At that instant the friars muleteers came up and asked what he was stripping him for.
No soft words with me, for I know you, lying rabble," said Don Quixote, and without waiting for a reply he spurred Rocinante and with levelled lance charged the first friar with such fury and determination, that, if the friar had not flung himself off the mule, he would have brought him to the ground against his will, and sore wounded, if not killed outright.
So Robin lay watching the Friar, and the Friar, all unknowing that he was so overlooked, ate his meal placidly.
Having gotten his breath from his last draught, the Friar began talking again in this wise: "Now, sweet lad, canst thou not sing me a song?
Here Robin could contain himself no longer but burst forth into a mighty roar of laughter; then, the holy Friar keeping on with the song, he joined in the chorus, and together they sang, or, as one might say, bellowed:
So they sang together, for the stout Friar did not seem to have heard Robin's laughter, neither did he seem to know that the yeoman had joined in with the song, but, with eyes half closed, looking straight before him and wagging his round head from side to side in time to the music, he kept on bravely to the end, he and Robin finishing up with a mighty roar that might have been heard a mile.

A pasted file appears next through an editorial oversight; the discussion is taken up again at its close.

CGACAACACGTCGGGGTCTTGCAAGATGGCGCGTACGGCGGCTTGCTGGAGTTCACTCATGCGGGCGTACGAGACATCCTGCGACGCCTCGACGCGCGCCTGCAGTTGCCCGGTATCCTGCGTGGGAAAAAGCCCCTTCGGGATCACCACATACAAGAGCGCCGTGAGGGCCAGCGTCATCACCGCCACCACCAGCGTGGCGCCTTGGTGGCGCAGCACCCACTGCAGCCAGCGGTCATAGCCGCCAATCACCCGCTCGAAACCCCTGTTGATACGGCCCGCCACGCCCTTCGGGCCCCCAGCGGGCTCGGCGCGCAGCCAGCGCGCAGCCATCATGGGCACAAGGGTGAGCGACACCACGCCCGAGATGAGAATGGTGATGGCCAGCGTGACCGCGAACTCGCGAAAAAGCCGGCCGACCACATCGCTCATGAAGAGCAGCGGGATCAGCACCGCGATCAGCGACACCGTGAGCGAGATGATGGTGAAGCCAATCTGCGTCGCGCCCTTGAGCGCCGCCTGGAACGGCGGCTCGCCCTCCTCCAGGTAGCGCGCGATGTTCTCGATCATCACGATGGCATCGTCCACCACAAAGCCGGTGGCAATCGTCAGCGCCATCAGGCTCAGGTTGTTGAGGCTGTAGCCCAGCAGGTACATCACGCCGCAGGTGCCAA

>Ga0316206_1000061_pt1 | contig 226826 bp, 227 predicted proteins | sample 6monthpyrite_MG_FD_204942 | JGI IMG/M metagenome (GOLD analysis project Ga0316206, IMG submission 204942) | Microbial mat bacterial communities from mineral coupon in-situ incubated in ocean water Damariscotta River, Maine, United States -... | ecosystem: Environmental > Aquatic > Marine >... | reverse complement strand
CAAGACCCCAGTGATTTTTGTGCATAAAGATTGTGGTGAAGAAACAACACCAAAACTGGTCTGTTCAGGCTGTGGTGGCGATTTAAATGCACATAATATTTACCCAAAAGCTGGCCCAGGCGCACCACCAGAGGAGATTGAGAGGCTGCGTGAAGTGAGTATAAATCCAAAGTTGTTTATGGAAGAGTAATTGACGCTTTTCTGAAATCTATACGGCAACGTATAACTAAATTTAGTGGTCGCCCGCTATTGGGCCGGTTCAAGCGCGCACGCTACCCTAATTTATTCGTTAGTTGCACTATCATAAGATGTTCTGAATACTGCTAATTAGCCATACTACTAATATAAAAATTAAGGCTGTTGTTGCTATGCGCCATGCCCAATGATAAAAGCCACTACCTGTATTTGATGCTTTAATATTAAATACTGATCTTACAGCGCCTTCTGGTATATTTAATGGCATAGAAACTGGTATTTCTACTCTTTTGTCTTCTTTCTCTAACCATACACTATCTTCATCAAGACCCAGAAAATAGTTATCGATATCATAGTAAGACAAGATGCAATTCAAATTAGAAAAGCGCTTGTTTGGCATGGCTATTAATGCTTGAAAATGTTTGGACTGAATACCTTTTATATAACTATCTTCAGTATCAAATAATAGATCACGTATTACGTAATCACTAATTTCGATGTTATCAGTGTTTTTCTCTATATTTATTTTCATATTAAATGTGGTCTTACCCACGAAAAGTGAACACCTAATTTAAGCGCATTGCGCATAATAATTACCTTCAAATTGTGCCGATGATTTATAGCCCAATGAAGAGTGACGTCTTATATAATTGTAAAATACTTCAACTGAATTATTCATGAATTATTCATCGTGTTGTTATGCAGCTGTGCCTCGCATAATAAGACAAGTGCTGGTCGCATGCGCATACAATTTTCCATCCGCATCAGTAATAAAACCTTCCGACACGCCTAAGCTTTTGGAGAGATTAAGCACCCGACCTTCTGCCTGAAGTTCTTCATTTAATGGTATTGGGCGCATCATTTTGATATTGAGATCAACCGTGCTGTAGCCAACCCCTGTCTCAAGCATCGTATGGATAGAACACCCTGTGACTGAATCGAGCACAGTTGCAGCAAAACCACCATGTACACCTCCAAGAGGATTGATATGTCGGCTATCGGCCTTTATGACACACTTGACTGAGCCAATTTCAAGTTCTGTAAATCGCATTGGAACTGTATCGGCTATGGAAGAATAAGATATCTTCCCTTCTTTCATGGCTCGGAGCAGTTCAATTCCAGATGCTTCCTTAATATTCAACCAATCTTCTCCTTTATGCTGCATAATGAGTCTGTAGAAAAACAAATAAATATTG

Truly," said the Friar in a glum voice, "thou dost ask thyself freely where thou art not bidden.
By our Lady," he said, "I'll neither eat nor drink till I see this same friar.
It was not two men who had done all this singing and talking, but one--and that one a stout curtall friar who wore a long cloak over his portly frame, tied with a cord in the middle.
But first the friar took off his helmet to cool his head, and a droll picture he made.
Instead, his heart fell within him when he saw the meat pie which was now in fair way to be devoured before his very eyes; for the friar lost no time in thrusting one hand deep into the pie, while he crossed himself with the other.
The Friar has walk'd out, and where'er he has gone, The land and its fatness is mark'd for his own; He can roam where he lists, he can stop when he tires, For every man's house is the Barefooted Friar's.
He's expected at noon, and no wight till he comes May profane the great chair, or the porridge of plums For the best of the cheer, and the seat by the fire, Is the undenied right of the Barefooted Friar.
He's expected at night, and the pasty's made hot, They broach the brown ale, and they fill the black pot, And the goodwife would wish the goodman in the mire, Ere he lack'd a soft pillow, the Barefooted Friar.
Long flourish the sandal, the cord, and the cope, The dread of the devil and trust of the Pope; For to gather life's roses, unscathed by the briar, Is granted alone to the Barefooted Friar.